We might dismiss this Gospel as a kind of miracle story.  This is the Son of God, after all, of course he would know the right thing to say, the right thing to do, in order to resist temptation and dodge sin.  But we can still learn from his technique.  In order to move away from something negative, Jesus focuses on something positive.
That works for us, as well, in very practical ways.  If I want to drink less caffeine, I could chose to focus on the caffeine intake.  I could obsess about it.  I could read about it, talk about it, pray about it.  Or… I could make it a practice to drink more water.  Over time, by drinking more water, I would probably find I was drinking less caffeine.    If I want to eat less junk food, I can eat more apples.  But it works with trickier aspects of ourselves as well.

If I want to be less critical of people, I can make a practice to think of one good thing about each person I see. 

The virtues of prudence, justice, temperance, fortitude, faith, hope and charity are good goals for the spiritual life.  We could add in the heavenly virtues of chastity, charity, diligence, patience, kindness, and humility.  It could be a Lenten discipline to memorize the virtues. 

But we don’t have to memorize the virtues to benefit from their power and almost magnetic ability to pull us away from sin.  It’s for us to allow faith to remind us that there’s always an alternative to sin.  There’s always some positive force, some better alternative that can move us closer to God.

In the temptation in the desert, Jesus remembers scripture.  He remembers what would later be characterized as virtues.  But even more, Jesus remembers who he is, he remembers his baptism and that he is a child of God. He remembers whose he is, that God is watching, is waiting and is even now, aware and present and offering his love.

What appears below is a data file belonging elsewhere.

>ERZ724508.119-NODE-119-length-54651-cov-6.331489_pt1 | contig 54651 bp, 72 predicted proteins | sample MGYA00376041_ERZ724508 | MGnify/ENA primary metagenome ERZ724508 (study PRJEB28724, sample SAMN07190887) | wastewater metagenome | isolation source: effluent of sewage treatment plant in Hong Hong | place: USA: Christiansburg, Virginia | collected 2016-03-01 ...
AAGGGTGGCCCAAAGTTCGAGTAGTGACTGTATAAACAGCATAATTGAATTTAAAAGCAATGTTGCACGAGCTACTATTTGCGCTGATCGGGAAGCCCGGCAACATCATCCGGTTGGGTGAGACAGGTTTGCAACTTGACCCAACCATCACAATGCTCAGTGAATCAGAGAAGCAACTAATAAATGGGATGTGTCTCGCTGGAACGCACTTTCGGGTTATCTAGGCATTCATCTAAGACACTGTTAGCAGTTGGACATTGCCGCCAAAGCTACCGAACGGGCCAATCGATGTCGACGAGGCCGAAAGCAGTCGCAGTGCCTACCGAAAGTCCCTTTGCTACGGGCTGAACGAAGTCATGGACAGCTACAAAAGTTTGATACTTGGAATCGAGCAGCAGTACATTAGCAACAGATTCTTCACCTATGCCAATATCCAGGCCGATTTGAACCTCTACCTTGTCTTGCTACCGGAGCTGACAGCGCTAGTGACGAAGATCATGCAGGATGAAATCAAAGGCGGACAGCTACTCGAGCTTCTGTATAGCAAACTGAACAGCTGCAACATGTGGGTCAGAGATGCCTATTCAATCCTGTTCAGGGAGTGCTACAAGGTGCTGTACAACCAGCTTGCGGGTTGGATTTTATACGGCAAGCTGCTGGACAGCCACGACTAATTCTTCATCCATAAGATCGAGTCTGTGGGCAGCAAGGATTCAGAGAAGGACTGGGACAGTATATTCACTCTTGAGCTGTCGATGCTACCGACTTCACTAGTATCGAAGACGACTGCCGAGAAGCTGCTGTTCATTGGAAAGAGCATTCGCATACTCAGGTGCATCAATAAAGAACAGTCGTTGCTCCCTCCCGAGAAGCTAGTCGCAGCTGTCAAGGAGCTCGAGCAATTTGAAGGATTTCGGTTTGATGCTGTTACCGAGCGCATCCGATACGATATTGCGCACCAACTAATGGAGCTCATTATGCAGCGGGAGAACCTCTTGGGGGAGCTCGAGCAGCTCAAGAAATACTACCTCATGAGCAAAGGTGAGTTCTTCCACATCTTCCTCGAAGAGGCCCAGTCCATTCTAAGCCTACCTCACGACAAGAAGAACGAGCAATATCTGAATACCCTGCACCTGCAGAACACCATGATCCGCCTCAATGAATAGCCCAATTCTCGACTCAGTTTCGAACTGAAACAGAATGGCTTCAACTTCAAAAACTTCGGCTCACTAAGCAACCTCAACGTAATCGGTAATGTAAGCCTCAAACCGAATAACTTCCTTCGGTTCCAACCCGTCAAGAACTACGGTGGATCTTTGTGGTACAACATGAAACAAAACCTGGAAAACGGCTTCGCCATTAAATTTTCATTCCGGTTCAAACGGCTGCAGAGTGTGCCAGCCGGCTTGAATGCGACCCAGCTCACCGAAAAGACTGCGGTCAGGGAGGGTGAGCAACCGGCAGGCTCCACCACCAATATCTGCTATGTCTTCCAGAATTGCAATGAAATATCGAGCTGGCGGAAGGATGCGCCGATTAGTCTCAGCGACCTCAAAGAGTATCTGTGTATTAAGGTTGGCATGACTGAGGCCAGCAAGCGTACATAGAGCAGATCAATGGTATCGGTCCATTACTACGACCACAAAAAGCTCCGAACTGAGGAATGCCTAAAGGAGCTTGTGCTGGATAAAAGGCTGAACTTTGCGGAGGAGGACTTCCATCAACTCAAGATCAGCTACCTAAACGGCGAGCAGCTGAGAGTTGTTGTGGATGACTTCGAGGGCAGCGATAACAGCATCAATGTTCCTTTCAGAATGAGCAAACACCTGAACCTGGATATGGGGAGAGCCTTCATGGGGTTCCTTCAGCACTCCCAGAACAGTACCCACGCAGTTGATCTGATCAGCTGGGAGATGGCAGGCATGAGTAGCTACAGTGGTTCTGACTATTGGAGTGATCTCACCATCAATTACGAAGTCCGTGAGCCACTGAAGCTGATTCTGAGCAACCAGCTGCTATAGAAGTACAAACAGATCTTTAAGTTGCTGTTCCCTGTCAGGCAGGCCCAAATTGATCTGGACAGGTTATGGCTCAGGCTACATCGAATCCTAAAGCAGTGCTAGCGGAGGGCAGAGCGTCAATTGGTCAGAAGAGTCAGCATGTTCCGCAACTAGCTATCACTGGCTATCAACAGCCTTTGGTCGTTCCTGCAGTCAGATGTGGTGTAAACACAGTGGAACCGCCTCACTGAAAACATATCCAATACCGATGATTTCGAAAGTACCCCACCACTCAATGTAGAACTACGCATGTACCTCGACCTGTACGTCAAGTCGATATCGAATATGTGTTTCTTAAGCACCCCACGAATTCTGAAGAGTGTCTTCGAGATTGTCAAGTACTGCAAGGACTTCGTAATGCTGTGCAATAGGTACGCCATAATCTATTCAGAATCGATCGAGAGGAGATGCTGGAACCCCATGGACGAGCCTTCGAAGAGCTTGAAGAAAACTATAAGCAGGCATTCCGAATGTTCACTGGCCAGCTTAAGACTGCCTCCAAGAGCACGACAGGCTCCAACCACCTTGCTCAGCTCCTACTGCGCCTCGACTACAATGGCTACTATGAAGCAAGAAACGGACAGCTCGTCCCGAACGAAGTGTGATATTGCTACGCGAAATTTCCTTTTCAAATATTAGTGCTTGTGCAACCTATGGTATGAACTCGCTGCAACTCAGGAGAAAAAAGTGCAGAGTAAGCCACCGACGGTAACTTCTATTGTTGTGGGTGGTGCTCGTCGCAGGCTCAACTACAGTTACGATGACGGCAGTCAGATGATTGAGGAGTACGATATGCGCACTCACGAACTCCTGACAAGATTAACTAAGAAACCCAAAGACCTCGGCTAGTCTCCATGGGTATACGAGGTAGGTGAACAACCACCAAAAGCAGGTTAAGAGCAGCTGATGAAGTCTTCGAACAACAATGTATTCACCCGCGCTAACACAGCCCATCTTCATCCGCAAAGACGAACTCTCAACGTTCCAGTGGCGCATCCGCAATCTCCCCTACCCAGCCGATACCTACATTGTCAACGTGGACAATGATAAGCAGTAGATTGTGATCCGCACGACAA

Martin Luther writes that he sometimes fought off the devil by shouting at him, “I am baptized.” “Baptizatus sum!”  (LC IV, 44).  He would write this on his desk, he would shout it at a vision, he would sing it to himself. 

That’s what we do when we make the sign of the cross, and when we dip our finger in holy water and place a little on our foreheads: we are reminding ourselves that we are baptized, that we are loved, and that God is in charge.   The sacraments help us fight temptations. 

In the days ahead, as we practice spiritual disciplines, as we notice the symbols of the season, perhaps giving some things up and taking on other things, may God make us alert and awake to temptation, that we might remember our baptism and move toward virtue. 

In the name of the Father, and of the Son, and of the Holy Ghost. Amen.

Friday, February 15, 2013

The Way of the Cross

Every Friday in Lent at 7 p.m. we pray the Way of the Cross at All Souls.  As we move through the church, we are given an opportunity to hear scripture with new ears and to see visual representations of our Lord with new eyes. We are invited to respond to the Way of the Cross, and indeed, to the Way of Christ, with new hearts.

The devotion known as Stations of the Cross, or the Way of the Cross, is thought to have begun in 4th-century Jerusalem, as pilgrims sought to be close to the places where Jesus walked. The number of stations, or places where Jesus paused on his way to be crucified, has varied with tradition and time. Monks and nuns who visited the Holy Land took the idea of the Way of the Cross back to their monasteries, and so, by the 16th century, a number of monasteries and convents began to have small artistic representations of the Stations of the Cross in their chapels. Prayers would be said at each representation and this practice eventually spread to churches. The number of stations finally became fixed at fourteen. Of these, eight are based directly on events recorded in the Gospels and six (stations three, four, six, seven, nine, and thirteen) are based upon tradition. 

Participating in the Stations of the Cross allows us to pray with our imagination. We imagine what it must have been like for Jesus to walk through the city of Jerusalem carrying his cross. We imagine how we might have reacted or not reacted. And perhaps most of all, we can imagine where God must have been in the midst of that struggle. To recognize God in such times is at the heart of Lent.